To stay on the leading edge of innovation, today’s medical device manufacturers need to stay up to date on the latest trends and technologies.
Topics: Medical Devices
Recently, a news article in the New York Times highlighted some of the new and innovative ways that tech companies are moving into the health care market. Tech companies like Apple, Google, and Microsoft have already begun to explore this market with a variety of different platforms. Apple is utilizing and creating research apps while acquiring several health startup companies, including Tueo Health, Gliimpse and many others. One study Apple is currently conducting is exploring if there is an early way to identify heart health issues in relation to exercise at Brigham and Women’s Hospital in Boston, Massachusetts. They are doing this with the help of wearable technology that captures and details heart rate with physical activity. Microsoft is focusing on voice recognition software within hospitals to allow for more focused and direct patient care. Google is also looking to explore this market, specifically focusing on compiling patient data to help improve care by a multitude of different approaches. One thing all these companies are looking to achieve is to see if there are better ways to predict, treat, and analyze medical conditions.
As you look ahead to an upcoming clinical trial or evaluate the progress of your current one, you might be wondering if it’s time to ask for help.
Topics: Medical Devices CRO
In a previous blog post, revisions to the Common Rule were to be implemented January 19, 2018; however, due to a Notice of Proposed Rulemaking (NPRM), the compliance date was delayed until January 21, 2019.
There are many things to consider when implementing a clinical research training program for your staff.
While there are no standard requirements for training, guidelines outlined in the International Conference on Harmonisation (ICH) and the US Code of Federal Regulations state that all monitors should be appropriately trained and have the scientific and/or clinical knowledge to monitor the trial adequately. Your team likely has individuals in several locations with a wide range of experience, which can make it difficult to find something that works for everyone.
Does the thought of a BIMO inspection make you break into a cold sweat?
It’s worth remembering that although BIMO FDA inspections might feel like a pop quiz, this is one test the FDA wants you to pass. That’s why the FDA provides detailed guidance on what its investigators will review, similar to a study guide.
To prepare your site to pass, take time to review our BIMO FDA inspection cheat sheet.
Topics: BIMO FDA Inspection
The Bioresearch Monitoring (BIMO) FDA inspections are an important part of the preapproval process, designed to assure the quality and integrity of study data and adequate protection of the rights and welfare of human subjects. While a BIMO inspection may feel like a pop quiz, the FDA’s goal isn’t for sponsors to fail, but to equip them to pass. By taking a proactive approach to training and preparing, study sponsors can help their site coordinators greet inspectors with confidence. Here’s a quick refresher on BIMO FDA inspections and three steps sponsors can take to prepare.
Topics: BIMO FDA Inspection
No matter where you land on the clinical research spectrum, chances are you have encountered some challenges with interpreting and/or implementing Good Clinical Practice (GCP) guidelines. With so many trial designs and research settings, it can be difficult to know how to appropriately apply GCP and even more difficult at times to get answers.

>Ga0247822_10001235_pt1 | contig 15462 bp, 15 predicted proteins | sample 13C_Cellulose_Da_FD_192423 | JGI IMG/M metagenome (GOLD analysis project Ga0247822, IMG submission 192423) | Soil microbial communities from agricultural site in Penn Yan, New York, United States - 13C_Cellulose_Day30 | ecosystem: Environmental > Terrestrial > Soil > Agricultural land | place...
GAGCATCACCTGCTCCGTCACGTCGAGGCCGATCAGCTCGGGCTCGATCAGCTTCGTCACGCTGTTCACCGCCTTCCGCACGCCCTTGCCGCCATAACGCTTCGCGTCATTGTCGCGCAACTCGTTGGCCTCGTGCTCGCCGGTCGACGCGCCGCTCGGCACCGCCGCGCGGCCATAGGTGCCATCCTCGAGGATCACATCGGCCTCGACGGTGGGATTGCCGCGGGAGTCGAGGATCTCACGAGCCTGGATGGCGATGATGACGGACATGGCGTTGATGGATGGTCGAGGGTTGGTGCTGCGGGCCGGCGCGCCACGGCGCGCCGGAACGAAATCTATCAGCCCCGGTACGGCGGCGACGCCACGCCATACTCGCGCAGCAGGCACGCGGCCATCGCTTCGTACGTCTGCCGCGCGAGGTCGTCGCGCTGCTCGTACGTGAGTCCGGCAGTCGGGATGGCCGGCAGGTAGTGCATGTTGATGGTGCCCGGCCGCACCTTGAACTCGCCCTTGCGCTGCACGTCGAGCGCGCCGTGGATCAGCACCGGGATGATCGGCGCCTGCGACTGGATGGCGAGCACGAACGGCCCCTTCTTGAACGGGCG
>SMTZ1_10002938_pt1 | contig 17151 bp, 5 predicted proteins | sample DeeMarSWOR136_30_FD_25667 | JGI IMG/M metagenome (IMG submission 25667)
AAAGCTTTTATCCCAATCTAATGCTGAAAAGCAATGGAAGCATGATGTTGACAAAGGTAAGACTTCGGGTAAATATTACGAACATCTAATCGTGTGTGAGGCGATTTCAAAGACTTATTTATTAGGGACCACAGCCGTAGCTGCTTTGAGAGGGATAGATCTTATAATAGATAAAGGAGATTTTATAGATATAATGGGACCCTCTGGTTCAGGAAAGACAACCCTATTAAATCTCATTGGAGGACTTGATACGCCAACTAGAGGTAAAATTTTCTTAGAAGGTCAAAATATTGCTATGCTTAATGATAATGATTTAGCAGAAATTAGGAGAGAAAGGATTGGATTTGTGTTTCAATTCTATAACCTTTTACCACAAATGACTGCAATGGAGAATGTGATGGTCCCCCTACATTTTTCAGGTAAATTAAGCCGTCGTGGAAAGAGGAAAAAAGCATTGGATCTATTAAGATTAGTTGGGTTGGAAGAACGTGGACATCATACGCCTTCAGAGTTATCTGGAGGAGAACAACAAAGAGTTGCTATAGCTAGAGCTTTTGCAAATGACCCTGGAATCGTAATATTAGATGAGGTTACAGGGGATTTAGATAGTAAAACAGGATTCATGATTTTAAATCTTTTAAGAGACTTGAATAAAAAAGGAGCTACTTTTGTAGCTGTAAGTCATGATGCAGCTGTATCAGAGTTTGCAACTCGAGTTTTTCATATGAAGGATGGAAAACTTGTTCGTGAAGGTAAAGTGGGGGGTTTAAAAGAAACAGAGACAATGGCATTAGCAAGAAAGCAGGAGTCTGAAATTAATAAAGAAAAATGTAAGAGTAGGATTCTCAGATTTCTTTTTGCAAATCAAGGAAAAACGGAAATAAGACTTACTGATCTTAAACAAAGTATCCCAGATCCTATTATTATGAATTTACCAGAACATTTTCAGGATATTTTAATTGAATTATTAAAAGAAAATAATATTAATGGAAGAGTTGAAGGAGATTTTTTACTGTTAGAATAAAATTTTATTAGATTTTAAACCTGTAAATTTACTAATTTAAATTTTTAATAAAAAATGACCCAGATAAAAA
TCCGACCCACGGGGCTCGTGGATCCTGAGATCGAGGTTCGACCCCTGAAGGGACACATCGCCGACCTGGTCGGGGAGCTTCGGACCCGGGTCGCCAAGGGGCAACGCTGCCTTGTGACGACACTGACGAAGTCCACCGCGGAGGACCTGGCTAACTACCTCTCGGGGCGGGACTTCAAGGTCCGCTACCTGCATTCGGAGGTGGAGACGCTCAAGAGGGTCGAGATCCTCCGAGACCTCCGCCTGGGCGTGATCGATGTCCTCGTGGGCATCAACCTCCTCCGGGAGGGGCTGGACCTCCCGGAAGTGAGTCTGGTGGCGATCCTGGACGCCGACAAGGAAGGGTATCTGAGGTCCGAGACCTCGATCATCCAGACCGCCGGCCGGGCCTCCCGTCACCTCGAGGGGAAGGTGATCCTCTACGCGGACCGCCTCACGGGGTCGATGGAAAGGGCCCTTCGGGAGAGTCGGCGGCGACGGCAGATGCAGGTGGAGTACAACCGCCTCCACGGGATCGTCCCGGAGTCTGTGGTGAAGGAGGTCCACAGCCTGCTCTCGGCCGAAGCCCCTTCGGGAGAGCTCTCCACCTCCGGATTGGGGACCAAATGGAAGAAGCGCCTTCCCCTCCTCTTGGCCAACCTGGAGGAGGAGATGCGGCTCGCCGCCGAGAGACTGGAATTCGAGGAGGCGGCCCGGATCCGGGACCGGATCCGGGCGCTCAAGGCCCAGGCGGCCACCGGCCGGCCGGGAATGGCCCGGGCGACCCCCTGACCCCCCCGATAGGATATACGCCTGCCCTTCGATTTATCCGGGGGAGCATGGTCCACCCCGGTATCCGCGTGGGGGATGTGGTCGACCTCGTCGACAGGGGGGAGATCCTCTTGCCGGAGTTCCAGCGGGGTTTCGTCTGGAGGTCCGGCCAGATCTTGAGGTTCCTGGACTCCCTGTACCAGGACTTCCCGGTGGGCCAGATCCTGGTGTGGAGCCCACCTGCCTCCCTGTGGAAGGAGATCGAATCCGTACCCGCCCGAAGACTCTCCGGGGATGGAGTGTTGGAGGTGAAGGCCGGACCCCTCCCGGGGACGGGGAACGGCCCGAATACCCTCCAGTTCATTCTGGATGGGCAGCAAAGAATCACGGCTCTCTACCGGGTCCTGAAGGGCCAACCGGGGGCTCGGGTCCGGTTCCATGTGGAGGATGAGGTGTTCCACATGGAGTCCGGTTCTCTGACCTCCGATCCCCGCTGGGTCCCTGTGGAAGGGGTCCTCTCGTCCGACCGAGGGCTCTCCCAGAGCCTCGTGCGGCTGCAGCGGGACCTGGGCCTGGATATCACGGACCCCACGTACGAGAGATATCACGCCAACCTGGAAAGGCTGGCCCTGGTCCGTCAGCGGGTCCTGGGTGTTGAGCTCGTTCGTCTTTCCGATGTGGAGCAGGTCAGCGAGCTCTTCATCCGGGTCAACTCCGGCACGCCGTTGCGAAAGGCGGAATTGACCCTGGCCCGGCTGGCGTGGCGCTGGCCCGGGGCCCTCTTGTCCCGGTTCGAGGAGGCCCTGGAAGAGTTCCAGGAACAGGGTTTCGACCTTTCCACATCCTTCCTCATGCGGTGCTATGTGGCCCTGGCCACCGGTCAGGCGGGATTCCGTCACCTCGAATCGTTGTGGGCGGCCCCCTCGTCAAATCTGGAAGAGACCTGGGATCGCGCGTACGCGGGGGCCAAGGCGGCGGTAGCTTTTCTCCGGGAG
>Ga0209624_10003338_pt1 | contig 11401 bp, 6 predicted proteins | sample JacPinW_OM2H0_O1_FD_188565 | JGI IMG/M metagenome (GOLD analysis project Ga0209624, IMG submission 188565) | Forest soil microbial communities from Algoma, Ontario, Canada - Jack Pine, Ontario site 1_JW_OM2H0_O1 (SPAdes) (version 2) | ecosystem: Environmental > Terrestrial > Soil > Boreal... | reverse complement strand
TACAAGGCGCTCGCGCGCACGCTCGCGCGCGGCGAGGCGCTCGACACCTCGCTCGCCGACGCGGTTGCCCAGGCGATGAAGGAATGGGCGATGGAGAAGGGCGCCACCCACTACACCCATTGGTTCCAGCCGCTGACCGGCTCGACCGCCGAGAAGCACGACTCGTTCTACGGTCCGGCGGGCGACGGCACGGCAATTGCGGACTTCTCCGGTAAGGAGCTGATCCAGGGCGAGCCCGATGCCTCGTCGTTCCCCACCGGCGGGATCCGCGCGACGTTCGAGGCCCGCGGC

To help with your search, the FDA has created a page that provides copies of e-mail messages (the original inquiry and associated reply(ies)) that have been submitted by the public to the Good Clinical Practice Program’s email@example.com e-mail account. Inquiries range from 2013 to 2018 and are categorized by the following inquiry subjects:
Traditionally, a clinical research coordinator works on site during a clinical trial, gathering and synthesizing information, organizing data and managing processes. However, the need for research coordinators may be outpacing availability at many research sites. There is a growing need for research that includes global populations and studies that explore devices after they’re released, in addition to the research required before devices receive approval.
Topics: remote research coordinators
We speak with a number of sponsors who are seeking support from a contract research organization (CRO) to help them with their medical device clinical trial. Often these sponsors are also talking with larger CROs, because they feel they can meet their needs better, having the depth and expertise to help them with their global clinical trial.
There are often many reasons sponsors gravitate to larger CROs. It can be name recognition, strong therapeutic experience, a global footprint or many other factors. But bigger isn’t necessarily better.
Topics: Medical Device CRO
In September of 2019 revisions of the Guidance for Industry and Food and Drug Administration (FDA) Staff: Humanitarian Use Device (HUD) Designations and the Guidance for Industry and FDA Staff: Humanitarian Device Exemption (HDE) Program were released. These guidelines were designed to assist the applicants in preparing their submissions of a HUD and HDE, in addition to the FDA reviewers in their evaluation and analysis. While new revisions of the guidelines were released, applicants should still be encouraged to follow the FDA regulations 21 CFR 814, Subpart H – Humanitarian Use Devices when submitting for HUD and/or HDE approval.